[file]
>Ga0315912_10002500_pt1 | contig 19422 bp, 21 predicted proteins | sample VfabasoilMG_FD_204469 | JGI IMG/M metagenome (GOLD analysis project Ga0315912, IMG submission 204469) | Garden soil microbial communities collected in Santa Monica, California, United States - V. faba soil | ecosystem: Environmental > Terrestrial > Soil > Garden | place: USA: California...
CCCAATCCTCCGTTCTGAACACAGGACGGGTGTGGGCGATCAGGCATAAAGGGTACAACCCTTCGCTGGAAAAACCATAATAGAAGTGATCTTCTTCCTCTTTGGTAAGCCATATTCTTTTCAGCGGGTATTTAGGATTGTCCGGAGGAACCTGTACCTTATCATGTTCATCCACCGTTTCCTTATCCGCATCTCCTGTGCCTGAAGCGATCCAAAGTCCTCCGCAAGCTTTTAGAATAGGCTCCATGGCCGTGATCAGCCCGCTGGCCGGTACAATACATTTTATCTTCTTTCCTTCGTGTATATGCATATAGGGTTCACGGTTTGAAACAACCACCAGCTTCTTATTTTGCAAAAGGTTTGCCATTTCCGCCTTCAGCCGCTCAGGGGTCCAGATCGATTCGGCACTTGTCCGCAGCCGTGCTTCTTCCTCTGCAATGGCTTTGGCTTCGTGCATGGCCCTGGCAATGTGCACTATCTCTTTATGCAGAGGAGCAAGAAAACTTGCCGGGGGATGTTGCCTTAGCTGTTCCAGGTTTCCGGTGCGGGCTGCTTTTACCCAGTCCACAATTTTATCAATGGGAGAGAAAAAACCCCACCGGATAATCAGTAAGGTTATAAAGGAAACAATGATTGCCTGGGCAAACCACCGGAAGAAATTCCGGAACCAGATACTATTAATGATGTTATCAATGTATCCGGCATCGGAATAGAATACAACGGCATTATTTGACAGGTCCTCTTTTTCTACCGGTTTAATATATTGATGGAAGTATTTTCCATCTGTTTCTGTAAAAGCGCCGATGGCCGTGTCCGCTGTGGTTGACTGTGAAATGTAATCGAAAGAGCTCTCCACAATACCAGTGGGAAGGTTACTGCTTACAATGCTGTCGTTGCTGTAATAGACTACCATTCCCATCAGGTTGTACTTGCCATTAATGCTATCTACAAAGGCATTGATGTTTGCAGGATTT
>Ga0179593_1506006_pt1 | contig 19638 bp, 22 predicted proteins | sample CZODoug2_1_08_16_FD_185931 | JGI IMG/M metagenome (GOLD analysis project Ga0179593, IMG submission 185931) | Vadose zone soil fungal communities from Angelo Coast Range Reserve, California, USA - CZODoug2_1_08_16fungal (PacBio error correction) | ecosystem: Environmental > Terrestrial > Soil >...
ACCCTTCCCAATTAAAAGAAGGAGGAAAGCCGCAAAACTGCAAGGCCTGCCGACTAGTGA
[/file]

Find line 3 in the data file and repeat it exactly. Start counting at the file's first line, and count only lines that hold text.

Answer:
>Ga0179593_1506006_pt1 | contig 19638 bp, 22 predicted proteins | sample CZODoug2_1_08_16_FD_185931 | JGI IMG/M metagenome (GOLD analysis project Ga0179593, IMG submission 185931) | Vadose zone soil fungal communities from Angelo Coast Range Reserve, California, USA - CZODoug2_1_08_16fungal (PacBio error correction) | ecosystem: Environmental > Terrestrial > Soil >...